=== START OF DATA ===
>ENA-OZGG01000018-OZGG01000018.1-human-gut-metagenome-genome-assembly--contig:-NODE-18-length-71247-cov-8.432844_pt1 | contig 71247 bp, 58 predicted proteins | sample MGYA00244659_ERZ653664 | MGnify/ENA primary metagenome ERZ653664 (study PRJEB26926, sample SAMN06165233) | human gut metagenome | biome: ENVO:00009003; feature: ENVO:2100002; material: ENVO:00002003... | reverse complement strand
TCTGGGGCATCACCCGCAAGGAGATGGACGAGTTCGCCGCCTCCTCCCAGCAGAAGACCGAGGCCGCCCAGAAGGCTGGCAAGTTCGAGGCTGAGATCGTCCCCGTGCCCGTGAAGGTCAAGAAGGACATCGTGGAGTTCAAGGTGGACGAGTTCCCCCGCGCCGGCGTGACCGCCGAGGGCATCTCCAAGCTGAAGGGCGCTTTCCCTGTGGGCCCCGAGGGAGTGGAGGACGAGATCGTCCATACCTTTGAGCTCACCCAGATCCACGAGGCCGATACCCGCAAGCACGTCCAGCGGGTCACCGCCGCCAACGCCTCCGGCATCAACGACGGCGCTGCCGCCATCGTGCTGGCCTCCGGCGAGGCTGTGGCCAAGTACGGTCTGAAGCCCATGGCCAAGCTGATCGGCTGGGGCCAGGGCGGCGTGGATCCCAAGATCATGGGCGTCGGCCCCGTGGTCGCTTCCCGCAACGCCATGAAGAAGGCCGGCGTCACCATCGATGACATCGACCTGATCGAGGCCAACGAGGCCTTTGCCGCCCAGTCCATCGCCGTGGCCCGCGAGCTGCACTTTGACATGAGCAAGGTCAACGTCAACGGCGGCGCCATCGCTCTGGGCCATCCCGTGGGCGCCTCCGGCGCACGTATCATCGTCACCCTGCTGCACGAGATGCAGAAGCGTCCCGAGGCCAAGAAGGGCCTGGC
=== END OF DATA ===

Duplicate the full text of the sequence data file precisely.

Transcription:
>ENA-OZGG01000018-OZGG01000018.1-human-gut-metagenome-genome-assembly--contig:-NODE-18-length-71247-cov-8.432844_pt1 | contig 71247 bp, 58 predicted proteins | sample MGYA00244659_ERZ653664 | MGnify/ENA primary metagenome ERZ653664 (study PRJEB26926, sample SAMN06165233) | human gut metagenome | biome: ENVO:00009003; feature: ENVO:2100002; material: ENVO:00002003... | reverse complement strand
TCTGGGGCATCACCCGCAAGGAGATGGACGAGTTCGCCGCCTCCTCCCAGCAGAAGACCGAGGCCGCCCAGAAGGCTGGCAAGTTCGAGGCTGAGATCGTCCCCGTGCCCGTGAAGGTCAAGAAGGACATCGTGGAGTTCAAGGTGGACGAGTTCCCCCGCGCCGGCGTGACCGCCGAGGGCATCTCCAAGCTGAAGGGCGCTTTCCCTGTGGGCCCCGAGGGAGTGGAGGACGAGATCGTCCATACCTTTGAGCTCACCCAGATCCACGAGGCCGATACCCGCAAGCACGTCCAGCGGGTCACCGCCGCCAACGCCTCCGGCATCAACGACGGCGCTGCCGCCATCGTGCTGGCCTCCGGCGAGGCTGTGGCCAAGTACGGTCTGAAGCCCATGGCCAAGCTGATCGGCTGGGGCCAGGGCGGCGTGGATCCCAAGATCATGGGCGTCGGCCCCGTGGTCGCTTCCCGCAACGCCATGAAGAAGGCCGGCGTCACCATCGATGACATCGACCTGATCGAGGCCAACGAGGCCTTTGCCGCCCAGTCCATCGCCGTGGCCCGCGAGCTGCACTTTGACATGAGCAAGGTCAACGTCAACGGCGGCGCCATCGCTCTGGGCCATCCCGTGGGCGCCTCCGGCGCACGTATCATCGTCACCCTGCTGCACGAGATGCAGAAGCGTCCCGAGGCCAAGAAGGGCCTGGC